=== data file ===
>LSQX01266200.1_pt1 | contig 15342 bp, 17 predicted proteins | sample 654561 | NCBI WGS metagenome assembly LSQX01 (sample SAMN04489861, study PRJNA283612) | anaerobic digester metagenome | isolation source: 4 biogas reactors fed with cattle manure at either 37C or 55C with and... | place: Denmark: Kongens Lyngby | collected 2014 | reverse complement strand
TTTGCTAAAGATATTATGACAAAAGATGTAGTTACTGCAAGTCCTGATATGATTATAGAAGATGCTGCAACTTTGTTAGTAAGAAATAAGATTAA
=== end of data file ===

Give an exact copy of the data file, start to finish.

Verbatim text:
>LSQX01266200.1_pt1 | contig 15342 bp, 17 predicted proteins | sample 654561 | NCBI WGS metagenome assembly LSQX01 (sample SAMN04489861, study PRJNA283612) | anaerobic digester metagenome | isolation source: 4 biogas reactors fed with cattle manure at either 37C or 55C with and... | place: Denmark: Kongens Lyngby | collected 2014 | reverse complement strand
TTTGCTAAAGATATTATGACAAAAGATGTAGTTACTGCAAGTCCTGATATGATTATAGAAGATGCTGCAACTTTGTTAGTAAGAAATAAGATTAA